The NYTimes' Kareem Fahim surfaces after writing that Broadway Triangle article to contribute a look into Greenpoint businesses and how the recession is affecting them.
August 31, 2009, 9:32 am — Updated: 2:09 pm -->
Condo and Park Projects Feel the Pinch in Greenpoint
By Kareem Fahim
Greenpoint, a neighborhood lined with the bones of industry and infused with a rich Polish heritage, has avoided much of the tumult that churns neighboring Williamsburg. Greenpoint’s main commercial drag, Manhattan Avenue, is still a village high street, lined with Polish bookstores, cafes and meat markets. Even nearby Franklin Street, a trendy stripe of restaurants and bars, manages to feel sleepy. For now at least, Greenpoint’s stunning views of Manhattan are still mostly clear, unobstructed by the kinds of high-rise developments that are starting to sprout — and wither — in Williamsburg.
A 2005 rezoning that was supposed to transform both neighborhoods has foundered in the recession, leaving its promise of affordable housing unfulfilled and parts of Greenpoint in a curious stasis. Condominium projects have stalled and some developers have resigned themselves to renting.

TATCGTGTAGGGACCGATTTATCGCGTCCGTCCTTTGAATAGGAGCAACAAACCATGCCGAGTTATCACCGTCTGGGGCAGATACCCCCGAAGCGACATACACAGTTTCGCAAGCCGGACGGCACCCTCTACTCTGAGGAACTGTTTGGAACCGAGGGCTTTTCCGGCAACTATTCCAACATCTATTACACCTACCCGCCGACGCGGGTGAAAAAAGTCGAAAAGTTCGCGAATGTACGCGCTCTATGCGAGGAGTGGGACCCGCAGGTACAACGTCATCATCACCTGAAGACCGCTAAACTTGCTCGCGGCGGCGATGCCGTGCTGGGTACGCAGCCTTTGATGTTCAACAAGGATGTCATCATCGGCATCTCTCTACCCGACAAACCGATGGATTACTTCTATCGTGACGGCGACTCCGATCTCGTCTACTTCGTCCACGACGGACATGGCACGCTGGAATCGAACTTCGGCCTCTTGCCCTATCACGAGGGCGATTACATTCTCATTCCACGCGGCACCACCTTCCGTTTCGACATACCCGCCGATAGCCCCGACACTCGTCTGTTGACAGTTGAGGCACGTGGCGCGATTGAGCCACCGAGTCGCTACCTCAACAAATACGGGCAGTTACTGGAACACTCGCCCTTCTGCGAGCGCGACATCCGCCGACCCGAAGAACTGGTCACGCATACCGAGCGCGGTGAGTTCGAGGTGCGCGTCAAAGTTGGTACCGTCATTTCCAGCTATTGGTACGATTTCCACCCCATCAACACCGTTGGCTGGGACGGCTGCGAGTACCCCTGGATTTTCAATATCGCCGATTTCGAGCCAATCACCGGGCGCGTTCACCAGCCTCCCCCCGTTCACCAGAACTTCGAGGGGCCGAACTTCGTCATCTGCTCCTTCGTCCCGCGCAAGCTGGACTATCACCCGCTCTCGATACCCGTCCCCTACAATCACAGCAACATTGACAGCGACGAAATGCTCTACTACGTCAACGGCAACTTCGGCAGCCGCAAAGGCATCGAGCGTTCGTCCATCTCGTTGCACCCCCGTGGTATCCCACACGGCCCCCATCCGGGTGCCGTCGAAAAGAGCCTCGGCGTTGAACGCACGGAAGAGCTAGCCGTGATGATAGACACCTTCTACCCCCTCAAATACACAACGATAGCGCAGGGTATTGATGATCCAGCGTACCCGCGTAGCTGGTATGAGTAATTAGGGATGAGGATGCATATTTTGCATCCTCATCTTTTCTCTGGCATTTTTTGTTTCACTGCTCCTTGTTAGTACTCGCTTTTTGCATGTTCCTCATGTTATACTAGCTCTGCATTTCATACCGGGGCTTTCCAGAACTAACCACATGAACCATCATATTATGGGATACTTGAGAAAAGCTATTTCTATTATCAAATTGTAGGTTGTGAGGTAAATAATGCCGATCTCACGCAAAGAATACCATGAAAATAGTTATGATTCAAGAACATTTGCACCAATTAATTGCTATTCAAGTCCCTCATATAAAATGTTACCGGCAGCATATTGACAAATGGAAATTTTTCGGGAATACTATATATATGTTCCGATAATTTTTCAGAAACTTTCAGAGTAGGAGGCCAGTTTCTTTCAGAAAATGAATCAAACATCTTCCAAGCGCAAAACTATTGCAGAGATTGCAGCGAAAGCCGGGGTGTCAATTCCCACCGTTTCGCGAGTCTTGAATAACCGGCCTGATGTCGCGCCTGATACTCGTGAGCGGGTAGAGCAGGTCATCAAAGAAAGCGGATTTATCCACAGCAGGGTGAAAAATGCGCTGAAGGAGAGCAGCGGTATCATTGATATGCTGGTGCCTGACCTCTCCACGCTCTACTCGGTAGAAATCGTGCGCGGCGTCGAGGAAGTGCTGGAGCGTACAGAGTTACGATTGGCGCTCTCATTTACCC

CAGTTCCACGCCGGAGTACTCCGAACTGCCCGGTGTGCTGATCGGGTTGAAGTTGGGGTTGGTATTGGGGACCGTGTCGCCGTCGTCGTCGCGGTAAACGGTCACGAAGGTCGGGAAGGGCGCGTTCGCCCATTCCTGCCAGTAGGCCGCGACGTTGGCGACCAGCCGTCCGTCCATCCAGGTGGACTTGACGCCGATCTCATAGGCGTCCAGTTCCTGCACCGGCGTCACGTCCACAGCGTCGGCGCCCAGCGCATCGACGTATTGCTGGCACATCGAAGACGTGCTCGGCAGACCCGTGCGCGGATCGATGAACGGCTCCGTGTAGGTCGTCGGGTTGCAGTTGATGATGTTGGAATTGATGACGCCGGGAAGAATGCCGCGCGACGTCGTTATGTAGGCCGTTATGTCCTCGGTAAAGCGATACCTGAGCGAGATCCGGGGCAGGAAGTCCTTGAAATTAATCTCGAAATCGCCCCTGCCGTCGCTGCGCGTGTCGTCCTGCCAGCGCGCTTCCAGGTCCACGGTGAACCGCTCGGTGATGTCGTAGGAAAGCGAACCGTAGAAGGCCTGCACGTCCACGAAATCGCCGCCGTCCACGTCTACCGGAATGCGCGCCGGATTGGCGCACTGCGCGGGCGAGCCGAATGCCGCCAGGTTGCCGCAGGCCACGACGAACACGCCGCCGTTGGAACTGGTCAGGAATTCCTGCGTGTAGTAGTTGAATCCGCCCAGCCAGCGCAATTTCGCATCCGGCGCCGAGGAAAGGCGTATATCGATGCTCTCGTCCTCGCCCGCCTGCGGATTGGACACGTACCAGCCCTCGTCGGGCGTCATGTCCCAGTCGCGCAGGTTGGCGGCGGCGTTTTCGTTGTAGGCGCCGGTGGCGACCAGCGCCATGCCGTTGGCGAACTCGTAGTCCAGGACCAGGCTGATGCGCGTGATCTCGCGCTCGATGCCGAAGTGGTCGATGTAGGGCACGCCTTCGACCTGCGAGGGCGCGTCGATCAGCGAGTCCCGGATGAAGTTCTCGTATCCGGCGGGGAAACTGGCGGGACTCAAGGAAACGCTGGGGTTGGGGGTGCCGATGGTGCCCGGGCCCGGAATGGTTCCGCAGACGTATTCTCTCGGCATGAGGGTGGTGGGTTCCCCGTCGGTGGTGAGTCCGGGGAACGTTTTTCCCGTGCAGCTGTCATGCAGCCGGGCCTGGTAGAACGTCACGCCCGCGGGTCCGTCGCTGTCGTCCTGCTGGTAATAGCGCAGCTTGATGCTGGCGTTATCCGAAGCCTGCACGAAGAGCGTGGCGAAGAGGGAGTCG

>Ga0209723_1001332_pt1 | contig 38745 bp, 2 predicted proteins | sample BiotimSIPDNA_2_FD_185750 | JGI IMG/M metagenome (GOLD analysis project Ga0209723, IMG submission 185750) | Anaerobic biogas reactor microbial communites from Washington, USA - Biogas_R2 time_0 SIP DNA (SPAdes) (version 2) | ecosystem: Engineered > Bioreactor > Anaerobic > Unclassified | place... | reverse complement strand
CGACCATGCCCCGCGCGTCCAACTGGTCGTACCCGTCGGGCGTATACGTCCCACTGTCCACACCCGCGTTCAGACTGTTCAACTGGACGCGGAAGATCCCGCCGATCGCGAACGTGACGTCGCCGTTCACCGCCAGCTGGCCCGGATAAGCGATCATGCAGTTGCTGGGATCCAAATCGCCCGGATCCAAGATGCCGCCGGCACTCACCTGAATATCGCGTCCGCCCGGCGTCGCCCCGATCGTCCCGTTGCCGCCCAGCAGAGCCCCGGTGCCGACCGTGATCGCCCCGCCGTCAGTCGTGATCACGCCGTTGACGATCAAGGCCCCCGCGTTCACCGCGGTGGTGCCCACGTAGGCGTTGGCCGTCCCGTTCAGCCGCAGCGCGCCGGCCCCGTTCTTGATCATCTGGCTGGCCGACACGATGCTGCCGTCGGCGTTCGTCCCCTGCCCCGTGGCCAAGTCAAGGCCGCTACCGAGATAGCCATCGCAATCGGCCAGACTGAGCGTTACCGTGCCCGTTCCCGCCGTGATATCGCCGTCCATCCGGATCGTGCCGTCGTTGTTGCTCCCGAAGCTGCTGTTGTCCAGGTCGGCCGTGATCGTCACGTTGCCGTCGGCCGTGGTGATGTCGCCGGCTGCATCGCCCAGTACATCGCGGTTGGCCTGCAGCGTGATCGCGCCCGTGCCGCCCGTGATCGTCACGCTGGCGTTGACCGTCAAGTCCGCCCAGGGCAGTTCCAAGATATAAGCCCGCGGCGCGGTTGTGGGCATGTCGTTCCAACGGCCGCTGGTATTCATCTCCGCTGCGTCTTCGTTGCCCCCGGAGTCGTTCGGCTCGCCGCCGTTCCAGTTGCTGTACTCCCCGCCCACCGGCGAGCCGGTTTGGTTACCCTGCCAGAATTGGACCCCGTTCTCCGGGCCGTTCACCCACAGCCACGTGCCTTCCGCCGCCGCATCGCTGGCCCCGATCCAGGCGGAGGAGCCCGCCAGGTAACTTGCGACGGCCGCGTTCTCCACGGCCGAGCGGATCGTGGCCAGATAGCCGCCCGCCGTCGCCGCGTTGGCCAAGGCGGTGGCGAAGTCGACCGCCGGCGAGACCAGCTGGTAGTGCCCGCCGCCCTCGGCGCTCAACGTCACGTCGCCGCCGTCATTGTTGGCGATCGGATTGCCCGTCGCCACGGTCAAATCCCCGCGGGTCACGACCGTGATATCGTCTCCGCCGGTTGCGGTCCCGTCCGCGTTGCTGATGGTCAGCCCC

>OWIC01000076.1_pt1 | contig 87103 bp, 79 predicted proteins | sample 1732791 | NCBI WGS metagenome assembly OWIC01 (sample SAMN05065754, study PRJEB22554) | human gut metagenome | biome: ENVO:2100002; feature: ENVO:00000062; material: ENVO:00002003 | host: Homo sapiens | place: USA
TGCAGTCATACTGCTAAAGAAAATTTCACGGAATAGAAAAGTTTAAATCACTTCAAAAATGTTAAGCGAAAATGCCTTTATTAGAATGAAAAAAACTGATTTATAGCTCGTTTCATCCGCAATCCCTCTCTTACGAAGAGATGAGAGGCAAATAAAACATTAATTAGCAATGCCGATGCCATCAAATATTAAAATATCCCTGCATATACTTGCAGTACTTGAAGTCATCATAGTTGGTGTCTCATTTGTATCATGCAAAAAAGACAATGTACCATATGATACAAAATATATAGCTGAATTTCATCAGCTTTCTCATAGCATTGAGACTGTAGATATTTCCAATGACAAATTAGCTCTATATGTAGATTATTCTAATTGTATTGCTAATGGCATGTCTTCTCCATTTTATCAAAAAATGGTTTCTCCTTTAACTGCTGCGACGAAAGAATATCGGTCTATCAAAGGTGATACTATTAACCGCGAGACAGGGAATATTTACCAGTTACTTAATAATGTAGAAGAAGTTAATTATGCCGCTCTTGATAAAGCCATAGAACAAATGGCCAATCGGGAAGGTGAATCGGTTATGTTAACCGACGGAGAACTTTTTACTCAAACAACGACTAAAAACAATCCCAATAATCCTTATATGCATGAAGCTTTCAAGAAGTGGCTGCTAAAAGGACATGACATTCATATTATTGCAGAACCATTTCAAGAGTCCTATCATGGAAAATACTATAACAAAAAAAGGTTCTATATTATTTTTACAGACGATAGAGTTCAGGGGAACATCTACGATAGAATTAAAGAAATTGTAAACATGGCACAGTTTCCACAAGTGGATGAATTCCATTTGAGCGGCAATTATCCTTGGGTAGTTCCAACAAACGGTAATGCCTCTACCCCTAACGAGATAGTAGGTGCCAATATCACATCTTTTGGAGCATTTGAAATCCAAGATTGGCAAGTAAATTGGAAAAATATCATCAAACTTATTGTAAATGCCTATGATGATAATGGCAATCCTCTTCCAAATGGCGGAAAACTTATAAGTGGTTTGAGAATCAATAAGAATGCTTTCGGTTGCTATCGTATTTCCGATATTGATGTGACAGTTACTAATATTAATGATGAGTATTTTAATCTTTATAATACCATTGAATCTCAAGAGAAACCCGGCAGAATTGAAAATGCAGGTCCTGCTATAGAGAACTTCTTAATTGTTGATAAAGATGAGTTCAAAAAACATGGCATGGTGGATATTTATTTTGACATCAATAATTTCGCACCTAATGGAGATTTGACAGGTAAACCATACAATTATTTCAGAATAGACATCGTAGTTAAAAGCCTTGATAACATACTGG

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“There’s an impact on the neighborhood,” said City Councilman David Yassky, who represents the area and said there are currently ten stalled development projects in the neighborhood. “An empty site is an eyesore. It leaves an unsettled feeling.”
Beyond the woes of developers, the city’s financial belt-tightening is also being felt. “The macroeconomy of the city is affecting the development of open space in Greenpoint,” said Ward Dennis, the chairman of the local community board’s land use committee, referring to slow-moving or postponed parks projects in the neighborhood.
And in another worry with echoes across the city, local merchants say there are more empty storefronts on Manhattan Avenue. At Zayas Appliance, a store the owners say might be the oldest in Greenpoint, they are starting to feel the pinch. Gina Zayas, 29, who took over the store from her father eight years ago, talked about her experience.
Q. In what ways are you feeling the recession?
A. It started last August. A lot of regulars, we just haven’t seen. The appliances are usually the biggest sellers, but people are cutting back. This other stuff [teapots, vacuum cleaners, kitchen gadgets] helps.
Q. You’re part of a local merchant’s association. Are you hearing the same thing from other members?
A. Everybody’s moaning. Being a business owner is hard enough, but our margins are getting smaller and smaller. We’re trying to make the neighborhood a more pleasant place to shop, and we’re trying to encourage people to shop local.
Q. Did you sell any air-conditioners this summer?
A.No. It rained for two months. And a lot of the renters, these young hipsters, are very energy conscious.